Solaris (original)

Poster
1972
Andrei Tarkovsky

9/10 (length)

This was simply an outstanding film. Sometimes you see a film and can tell immediately that it is just going to be solid, and that’s how I felt within the first few minutes. The film-quality is extremely high for the early 70s, and the camera is totally dynamic throughout the picture. There is rarely a static shot: it is always panning, or following a character, or slowly zooming in, or gently spinning. This perfectly offsets the very deliberate (i.e. slow) pacing of the movie. At 2.45, it is a very long film for any of you impatient viewers, but worthwhile if you can stretch your attention span for a little bit.

For anybody not up on the Clooney/Soderbergh remake several years ago (which was not nearly as good as the original), a brief recap: psychologist Kris Kelvin is sent to a remote space station that is observing a strange new planet. Upon arrival, he finds that out of the three cosmonauts stationed there, one has committed suicide and the other two appear to be in various stages of insanity. Furthermore, there are extra people on the station, and he doesn’t know where they’ve come from. After his first night’s sleep, he wakes up next to his breathing wife, who had killed herself years before. You don’t need to know anything else, except that it’s awesome.

The acting was outstanding. I love it when actors look like real people and not like Hollywood stars. They are so much more believable. Granted, I’ve never seen any of these actors in other films so I have no idea how well they actually “acted,” but for me they totally inhabited their characters, which is the whole point of acting. Again, this could simply have been due to my ignorance.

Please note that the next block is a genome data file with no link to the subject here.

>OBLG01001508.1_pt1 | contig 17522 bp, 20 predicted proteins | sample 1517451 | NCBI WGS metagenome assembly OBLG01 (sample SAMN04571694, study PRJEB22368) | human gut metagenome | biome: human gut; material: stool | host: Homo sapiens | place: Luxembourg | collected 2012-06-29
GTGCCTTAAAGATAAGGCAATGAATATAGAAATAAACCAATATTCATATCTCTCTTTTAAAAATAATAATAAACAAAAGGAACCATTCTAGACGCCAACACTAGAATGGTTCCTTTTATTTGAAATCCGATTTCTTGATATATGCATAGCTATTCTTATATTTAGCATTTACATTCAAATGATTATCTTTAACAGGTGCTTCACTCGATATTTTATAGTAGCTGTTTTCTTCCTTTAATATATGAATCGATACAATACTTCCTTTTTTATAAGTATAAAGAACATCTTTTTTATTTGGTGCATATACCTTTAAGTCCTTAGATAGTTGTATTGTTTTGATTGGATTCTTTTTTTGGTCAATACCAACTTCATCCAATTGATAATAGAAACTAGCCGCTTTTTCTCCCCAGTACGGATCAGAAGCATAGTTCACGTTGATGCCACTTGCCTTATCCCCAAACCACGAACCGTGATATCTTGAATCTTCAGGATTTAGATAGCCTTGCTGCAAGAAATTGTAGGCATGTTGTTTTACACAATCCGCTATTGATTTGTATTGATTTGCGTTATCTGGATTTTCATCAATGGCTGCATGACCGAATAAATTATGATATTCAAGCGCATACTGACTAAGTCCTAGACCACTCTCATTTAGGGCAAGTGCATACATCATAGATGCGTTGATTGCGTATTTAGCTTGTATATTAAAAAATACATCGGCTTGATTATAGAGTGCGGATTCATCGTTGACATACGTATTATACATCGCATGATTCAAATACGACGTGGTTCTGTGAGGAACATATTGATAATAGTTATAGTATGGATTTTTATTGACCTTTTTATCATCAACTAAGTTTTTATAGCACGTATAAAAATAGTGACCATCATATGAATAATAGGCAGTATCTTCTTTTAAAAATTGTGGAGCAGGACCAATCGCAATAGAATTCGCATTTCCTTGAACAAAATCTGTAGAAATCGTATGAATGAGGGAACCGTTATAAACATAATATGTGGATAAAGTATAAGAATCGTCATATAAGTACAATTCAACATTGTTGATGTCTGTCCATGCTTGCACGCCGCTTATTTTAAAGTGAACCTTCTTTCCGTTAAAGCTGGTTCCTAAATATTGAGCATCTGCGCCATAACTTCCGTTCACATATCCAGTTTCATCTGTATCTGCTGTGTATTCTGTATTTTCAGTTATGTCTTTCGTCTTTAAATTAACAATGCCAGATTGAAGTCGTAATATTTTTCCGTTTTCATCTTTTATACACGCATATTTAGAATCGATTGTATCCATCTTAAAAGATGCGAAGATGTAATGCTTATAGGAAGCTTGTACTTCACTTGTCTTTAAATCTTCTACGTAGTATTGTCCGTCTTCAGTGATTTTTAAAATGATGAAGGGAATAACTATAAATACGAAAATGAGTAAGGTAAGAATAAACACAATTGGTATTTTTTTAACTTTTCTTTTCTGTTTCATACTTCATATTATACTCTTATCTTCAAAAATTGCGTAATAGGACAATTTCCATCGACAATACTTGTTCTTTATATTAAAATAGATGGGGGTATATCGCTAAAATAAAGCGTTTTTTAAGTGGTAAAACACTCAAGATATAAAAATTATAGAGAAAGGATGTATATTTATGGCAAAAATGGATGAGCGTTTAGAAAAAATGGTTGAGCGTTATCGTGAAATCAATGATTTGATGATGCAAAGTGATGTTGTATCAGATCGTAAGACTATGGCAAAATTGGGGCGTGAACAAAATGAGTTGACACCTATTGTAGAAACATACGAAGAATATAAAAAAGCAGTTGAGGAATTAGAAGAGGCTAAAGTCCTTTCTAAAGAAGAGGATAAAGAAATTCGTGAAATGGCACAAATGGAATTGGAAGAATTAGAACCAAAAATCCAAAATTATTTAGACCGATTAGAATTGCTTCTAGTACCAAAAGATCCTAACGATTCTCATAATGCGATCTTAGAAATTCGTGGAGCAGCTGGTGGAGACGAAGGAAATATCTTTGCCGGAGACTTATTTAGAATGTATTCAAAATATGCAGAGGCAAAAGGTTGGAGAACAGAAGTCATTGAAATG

The story and underlying moral/philosophical questions were immensely enjoyable. Can artificial lifeforms that behave more and more like humans actually become human? If you had the chance to live in your wildest dream, would you? At what point does this fantasy become reality, if that’s all you’ve experienced for days, months, or even years? Does it follow that reality is subjective? These are all very interesting questions to ponder, though perhaps not relevant to everyday life. One of the characters in the film even warns that people can only be happy by not thinking of such things. I still consider myself happy in general, and I love thinking about those things.

For any fans of this film that are interested in even more of a mindfuck, I recommend Tarkovsky´s “Stalker,” a science fiction story about a guide (The Stalker) who takes brave tourists into the Zone, a mysterious area that can supposedly grant your innermost desire.

17 March 2010

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